While fitting my latest mockup (an 1838 single dart bodice with back closing), I realized I was choosing to wear my rather old corset made in 2002. This isn’t a bad thing as I love this particular corset – it gives a great shape and is fitted relatively well.
My beloved cream cotton brocade undergarment is my tried & true friend. It’s been worn for over a decade, time traveled thru nearly every decade in the 19th Century including quite dusty Civil War venues, and been worn in three U.S. states. This thing has history!
And this is what it looks like today…
Not too bad considering!
The poly satin ribbon binding is much stained around the top from sweating – and probably rubbing on colored underlining fabrics. Although, the high-quality coutil and brocade don’t show much staining at all. Simply a little dirty.
And it doesn’t smell because I’ve used the cheap Vodka trick (#16 in this post) over the years. – Spray bottom shelf Vodka (full strength or diluted) on sweat-stained areas to help eat away at the odor-causing bacteria. This doesn’t clean the fabric (of course, as indicated by my still-soiled corset) but does eliminate the odor.
The laces are still good and intact after thousands of cinchings. The busk – well… It pops open at the bottom as I’m first getting into it. But all the metal bones are in place and working well!
You can also see how much the entire corset has formed to my particular figure over time. It’s especially visible at the waistline on the sides. The bones have curved with my figure a bit, sit well and make for a very comfortable corset.
A note for those thinking of using plastic to bone a corset: it doesn’t work. The plastic material will deform from heat released by your body. It’s fine for the first wearing or two but that plastic will soon get horribly uncomfortable. Notice that my corset here has all metal boning. Even though the fabric has stretched & formed over my curves, the bones are still holding it in place. No warping. Think on this before deciding on plastic bones.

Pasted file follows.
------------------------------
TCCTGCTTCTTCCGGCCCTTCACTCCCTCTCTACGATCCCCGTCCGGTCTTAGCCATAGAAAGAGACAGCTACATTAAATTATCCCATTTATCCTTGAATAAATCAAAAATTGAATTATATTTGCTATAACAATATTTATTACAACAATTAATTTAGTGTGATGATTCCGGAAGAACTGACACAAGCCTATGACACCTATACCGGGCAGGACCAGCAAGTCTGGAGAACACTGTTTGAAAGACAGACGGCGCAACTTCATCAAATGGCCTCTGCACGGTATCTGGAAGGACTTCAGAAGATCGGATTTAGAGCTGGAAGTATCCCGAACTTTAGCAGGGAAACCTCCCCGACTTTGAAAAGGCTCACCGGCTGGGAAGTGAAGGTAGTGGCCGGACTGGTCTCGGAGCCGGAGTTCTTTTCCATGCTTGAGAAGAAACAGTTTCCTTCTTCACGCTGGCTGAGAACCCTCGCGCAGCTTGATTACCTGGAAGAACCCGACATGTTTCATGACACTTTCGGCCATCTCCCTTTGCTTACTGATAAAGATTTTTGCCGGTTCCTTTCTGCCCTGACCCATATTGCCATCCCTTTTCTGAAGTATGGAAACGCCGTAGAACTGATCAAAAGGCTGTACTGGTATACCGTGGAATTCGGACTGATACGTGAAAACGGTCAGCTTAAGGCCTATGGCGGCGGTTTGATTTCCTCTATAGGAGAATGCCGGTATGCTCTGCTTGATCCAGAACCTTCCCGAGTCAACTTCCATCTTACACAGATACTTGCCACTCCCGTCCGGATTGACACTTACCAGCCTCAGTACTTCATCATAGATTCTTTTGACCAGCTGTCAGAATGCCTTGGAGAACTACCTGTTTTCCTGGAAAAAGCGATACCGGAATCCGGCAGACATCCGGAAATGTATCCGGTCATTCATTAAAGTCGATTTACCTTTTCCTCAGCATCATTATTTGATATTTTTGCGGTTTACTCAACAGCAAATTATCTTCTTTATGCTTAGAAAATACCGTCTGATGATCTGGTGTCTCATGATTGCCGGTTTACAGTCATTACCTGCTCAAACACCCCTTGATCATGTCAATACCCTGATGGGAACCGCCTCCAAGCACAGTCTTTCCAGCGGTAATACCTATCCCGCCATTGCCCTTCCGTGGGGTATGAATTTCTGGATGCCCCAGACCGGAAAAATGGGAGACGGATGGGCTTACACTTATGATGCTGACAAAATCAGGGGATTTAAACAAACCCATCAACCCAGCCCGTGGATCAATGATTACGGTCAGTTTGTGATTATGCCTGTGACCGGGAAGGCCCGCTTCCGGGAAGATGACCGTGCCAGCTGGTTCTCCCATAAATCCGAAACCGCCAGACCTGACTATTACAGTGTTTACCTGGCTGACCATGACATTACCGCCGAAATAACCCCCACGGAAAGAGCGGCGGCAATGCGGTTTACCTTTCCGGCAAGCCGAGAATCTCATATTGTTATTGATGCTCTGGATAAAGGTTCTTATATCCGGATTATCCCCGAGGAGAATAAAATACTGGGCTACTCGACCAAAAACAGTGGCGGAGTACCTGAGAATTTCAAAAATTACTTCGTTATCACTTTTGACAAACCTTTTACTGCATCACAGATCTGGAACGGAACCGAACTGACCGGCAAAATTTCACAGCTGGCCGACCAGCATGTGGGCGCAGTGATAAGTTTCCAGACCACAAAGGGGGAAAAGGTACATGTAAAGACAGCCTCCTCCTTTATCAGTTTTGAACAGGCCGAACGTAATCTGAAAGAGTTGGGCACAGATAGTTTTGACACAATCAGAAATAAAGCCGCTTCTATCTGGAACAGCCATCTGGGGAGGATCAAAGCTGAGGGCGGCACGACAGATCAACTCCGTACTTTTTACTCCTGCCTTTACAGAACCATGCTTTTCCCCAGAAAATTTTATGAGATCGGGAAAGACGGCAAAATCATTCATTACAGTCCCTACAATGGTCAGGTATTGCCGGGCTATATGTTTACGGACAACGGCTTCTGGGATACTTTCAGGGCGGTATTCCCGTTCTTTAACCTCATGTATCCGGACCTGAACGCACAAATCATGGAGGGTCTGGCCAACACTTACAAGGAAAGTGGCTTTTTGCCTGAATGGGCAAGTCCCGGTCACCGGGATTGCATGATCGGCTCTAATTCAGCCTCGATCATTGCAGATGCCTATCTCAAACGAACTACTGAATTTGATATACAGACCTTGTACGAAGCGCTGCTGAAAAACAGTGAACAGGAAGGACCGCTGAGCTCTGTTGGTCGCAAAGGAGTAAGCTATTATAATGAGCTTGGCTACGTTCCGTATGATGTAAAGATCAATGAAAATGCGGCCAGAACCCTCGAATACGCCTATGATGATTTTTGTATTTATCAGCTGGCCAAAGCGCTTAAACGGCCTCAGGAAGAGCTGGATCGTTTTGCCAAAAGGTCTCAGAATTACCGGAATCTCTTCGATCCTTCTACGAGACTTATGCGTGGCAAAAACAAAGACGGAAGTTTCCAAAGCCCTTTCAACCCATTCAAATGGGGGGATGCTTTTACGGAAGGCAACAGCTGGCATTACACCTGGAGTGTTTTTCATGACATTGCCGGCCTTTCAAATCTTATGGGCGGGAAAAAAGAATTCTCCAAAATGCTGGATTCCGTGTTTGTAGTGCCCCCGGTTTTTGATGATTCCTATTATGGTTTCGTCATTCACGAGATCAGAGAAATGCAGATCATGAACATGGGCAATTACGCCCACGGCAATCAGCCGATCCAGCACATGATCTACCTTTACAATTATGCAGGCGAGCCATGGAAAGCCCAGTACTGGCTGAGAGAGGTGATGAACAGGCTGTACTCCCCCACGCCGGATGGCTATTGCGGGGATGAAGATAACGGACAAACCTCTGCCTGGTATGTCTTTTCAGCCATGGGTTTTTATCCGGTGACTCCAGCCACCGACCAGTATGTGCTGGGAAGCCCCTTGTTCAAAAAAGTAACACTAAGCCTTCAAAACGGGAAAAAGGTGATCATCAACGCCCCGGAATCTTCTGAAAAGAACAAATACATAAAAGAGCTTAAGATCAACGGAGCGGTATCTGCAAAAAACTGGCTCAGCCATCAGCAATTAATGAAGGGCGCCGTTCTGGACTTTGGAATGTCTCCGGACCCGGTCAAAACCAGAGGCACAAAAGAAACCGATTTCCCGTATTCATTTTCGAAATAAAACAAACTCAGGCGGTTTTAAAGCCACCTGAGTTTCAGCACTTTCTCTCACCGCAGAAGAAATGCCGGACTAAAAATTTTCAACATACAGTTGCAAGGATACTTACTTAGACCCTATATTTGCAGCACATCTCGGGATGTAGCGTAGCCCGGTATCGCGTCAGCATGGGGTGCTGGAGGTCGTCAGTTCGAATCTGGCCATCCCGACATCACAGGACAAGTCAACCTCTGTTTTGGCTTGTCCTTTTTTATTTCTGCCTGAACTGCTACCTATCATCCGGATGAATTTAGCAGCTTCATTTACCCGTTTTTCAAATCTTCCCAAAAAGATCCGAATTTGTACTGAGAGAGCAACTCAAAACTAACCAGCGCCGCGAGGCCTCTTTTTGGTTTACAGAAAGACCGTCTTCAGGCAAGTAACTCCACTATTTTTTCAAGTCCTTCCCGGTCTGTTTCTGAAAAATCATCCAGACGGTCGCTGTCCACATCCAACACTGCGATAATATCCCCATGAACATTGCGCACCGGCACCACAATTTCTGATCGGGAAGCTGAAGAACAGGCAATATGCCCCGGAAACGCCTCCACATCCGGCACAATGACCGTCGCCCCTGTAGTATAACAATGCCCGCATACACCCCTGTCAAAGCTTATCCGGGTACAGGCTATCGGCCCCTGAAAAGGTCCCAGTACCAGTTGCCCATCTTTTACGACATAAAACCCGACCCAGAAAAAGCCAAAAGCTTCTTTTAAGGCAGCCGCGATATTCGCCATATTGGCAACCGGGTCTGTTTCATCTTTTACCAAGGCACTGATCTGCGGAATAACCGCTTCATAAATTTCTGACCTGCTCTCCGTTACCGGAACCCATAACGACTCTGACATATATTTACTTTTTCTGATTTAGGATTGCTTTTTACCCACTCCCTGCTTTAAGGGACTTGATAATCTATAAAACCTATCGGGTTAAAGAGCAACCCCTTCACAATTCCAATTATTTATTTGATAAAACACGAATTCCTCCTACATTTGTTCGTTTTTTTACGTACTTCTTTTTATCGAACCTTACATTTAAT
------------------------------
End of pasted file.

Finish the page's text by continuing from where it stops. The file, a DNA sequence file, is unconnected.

Update, Summer 2016: Apparently the synthetic (plastic) whalebone is getting strong attention nowadays. I have not used it but there are some well-known costumers who have and are getting great results. Until I’ve experienced working with it in projects and wearing those garments I will remain loyal to metal boning. Let me know if you like the plastic stuff.
I can’t really remember what pattern I used for this corset. It may have been my own custom pattern I drafted in fashion school.
The chemise is the old version of the Truly Victorian #102 Chemise & Drawers pattern. Heather changed it to have a shoulder opening and the sleeves are different as a result. For the one here I ended up taking large pleats/tucks at the hem line to bring the sleeve closer into my arm. This makes it easier to push the sleeve down into a tight bodice armhole.
The other “damage” to the chemise is the ripping right at the center front V. It’s simply the cut of the fabric that makes this point weak. I have reinforced it a couple times but it’s starting to rip further. Time for another chemise too…. (Fortunately, I made a new one in the Victorian Undergarments Class.)
You can also see how the cotton lace edging has shrunk over dozens of washings. I wash my chemise & drawers in warm and tumble dry. I suppose I could press the trim out but it won’t ever look as it did when newly made.
I’ve been saying for years that I need to make a new one from the same pattern and simply make some small alterations. Just so I have a new corset in this fit. I’ll get to it. Add it to the project list. For now, these trusty undergarments fit the bill.
How are your undergarments and old corsets holding up after years of wear?